Feds approve Enbridge pipeline from CanadaEnbridge Energy Corp. may start construction on a pipeline from Canadian oil fields to Superior as early as today, after the U.S. State Department approved the project Thursday
By: By John Myers/Duluth News Tribune, Superior Telegram
Enbridge Energy Corp. may start construction on a pipeline from Canadian oil fields to Superior as early as today, after the U.S. State Department approved the project Thursday.
Secretary of State Hillary Clinton signed the permit for Enbridge's Alberta Clipper pipeline, apparently the last major hurdle the company needed to cross before building the line that will carry tar sands oil from Alberta across northern Minnesota to Superior.
Another pipeline will carry refined products back to Canada for use in diluting the thick tar-sands oil.
The Minnesota Public Utilities Commission and Wisconsin regulators already have approved the massive project. The company, which has been stockpiling pipeline, said work could begin immediately.
"This is the latest and biggest milestone for this project," said Denise Hamsher, an Enbridge spokeswoman, "and we will be starting work on the ground as early as [today].'
The project will take about a year and could see as many as 3,000 construction workers hired.
"We expect to have oil moving by mid-2010,' Hamsher said.
The pipeline will carry about 450,000 barrels of oil, or 19 million gallons, a day. That would be in addition to the 1.6 million barrels a day that the company already moves through an existing pipeline along the same route.
The $1.2 billion U.S. segment of the line is part of an $8 billion expansion. The oil could either be refined at the Murphy Oil facility in Superior or piped 450 miles farther to Illinois.
A federal Environmental Impact Statement on the project became final July 6, ending a lengthy public comment period. The State Department was the lead agency because the pipeline crosses an international border.
The project is opposed by Minnesota and national environmental groups, as well as some members of the Leech Lake and Fond du Lac reservations, although elected officials of those bands have approved the project crossing their reservations.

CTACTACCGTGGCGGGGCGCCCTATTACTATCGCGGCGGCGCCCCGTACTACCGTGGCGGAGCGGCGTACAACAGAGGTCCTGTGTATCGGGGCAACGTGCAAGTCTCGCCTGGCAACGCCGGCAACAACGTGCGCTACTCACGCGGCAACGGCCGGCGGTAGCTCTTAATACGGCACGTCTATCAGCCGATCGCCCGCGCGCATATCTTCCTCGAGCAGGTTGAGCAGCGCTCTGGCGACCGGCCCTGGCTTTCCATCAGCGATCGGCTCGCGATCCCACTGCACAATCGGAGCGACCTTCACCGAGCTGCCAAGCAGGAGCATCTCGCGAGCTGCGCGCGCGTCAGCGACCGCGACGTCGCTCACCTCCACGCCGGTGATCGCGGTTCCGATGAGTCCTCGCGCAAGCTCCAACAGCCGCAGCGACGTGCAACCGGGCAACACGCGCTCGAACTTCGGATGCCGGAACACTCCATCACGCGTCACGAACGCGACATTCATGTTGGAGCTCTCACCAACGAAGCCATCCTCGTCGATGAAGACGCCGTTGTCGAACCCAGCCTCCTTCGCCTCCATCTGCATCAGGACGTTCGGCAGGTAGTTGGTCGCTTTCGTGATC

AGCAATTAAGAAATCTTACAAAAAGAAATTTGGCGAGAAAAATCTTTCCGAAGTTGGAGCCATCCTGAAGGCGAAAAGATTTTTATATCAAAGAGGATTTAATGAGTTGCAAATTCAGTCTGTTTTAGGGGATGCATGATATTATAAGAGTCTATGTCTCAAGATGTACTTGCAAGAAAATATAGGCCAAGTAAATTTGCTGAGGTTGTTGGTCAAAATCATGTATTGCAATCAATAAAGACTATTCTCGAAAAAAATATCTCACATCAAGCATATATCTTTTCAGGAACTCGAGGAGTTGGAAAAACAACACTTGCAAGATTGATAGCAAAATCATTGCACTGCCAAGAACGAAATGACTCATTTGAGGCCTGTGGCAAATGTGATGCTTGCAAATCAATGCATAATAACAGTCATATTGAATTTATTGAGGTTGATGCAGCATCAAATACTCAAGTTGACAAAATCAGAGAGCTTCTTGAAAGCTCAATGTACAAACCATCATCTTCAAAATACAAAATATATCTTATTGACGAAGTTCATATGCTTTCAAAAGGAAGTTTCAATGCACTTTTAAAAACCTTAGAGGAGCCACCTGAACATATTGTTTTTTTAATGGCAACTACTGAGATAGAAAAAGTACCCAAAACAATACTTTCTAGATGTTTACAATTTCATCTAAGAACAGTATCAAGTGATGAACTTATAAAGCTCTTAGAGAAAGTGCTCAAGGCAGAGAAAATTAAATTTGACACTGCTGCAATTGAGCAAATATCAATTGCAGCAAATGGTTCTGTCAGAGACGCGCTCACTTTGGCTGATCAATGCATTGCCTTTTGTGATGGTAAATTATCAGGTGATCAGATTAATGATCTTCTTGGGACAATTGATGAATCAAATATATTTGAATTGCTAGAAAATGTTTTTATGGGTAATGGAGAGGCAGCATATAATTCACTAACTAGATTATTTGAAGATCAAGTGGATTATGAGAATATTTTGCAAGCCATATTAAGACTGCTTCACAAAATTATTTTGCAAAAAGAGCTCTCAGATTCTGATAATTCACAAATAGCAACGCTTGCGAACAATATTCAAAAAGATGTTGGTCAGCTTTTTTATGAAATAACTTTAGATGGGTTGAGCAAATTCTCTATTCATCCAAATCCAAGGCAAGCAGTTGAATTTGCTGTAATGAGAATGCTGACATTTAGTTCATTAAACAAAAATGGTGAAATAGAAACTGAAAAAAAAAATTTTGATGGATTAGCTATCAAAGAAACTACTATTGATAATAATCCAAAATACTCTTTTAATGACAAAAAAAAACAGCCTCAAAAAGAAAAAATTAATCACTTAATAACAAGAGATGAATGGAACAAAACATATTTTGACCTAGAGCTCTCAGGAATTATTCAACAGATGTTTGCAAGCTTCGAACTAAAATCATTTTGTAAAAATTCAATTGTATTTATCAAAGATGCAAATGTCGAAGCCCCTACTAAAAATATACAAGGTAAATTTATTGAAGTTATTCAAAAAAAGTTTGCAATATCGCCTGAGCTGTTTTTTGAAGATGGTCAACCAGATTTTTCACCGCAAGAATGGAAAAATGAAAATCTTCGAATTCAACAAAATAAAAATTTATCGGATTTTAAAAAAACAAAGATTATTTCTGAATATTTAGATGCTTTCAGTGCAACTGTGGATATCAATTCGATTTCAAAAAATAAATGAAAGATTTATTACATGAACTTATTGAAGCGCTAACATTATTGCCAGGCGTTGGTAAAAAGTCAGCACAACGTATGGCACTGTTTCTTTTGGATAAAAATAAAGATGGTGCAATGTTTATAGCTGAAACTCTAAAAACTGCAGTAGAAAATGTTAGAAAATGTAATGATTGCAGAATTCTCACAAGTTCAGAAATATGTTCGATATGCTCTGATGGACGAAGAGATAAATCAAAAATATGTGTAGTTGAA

Opponents say that the oil is some of the dirtiest in the world. It's blamed for leaving scarred landscapes and polluted waters in northern Alberta. Tar sand oil also is high in carbon dioxide, a greenhouse gas, and requires more energy to process, opponents say.
Earlier this year the Minnesota Center for Environmental Advocacy filed multiple lawsuits against the pipeline for many of the same reasons. Those suits still have not been decided, but no court order is in place at this time that would prevent construction from starting.
"The State Department has rubber-stamped a project that will mean more air, water and global-warming pollution, particularly in the communities near refineries that will process this dirty oil," said Earthjustice attorney Sarah Burt. "We will go to court to make sure that all the impacts of this pipeline are considered."
Construction work will be done by Global Pipeline Partners, a partnership of Michels Corp. of Brownsville, Wis., Precision Pipeline of Eau Claire, Wis., and U.S. Pipeline of Houston.
Hamsher said the company still is awaiting a permit from the U.S. Army Corps of Engineers to cross wetlands and rivers in Minnesota and will not build those sections until the permit is in place.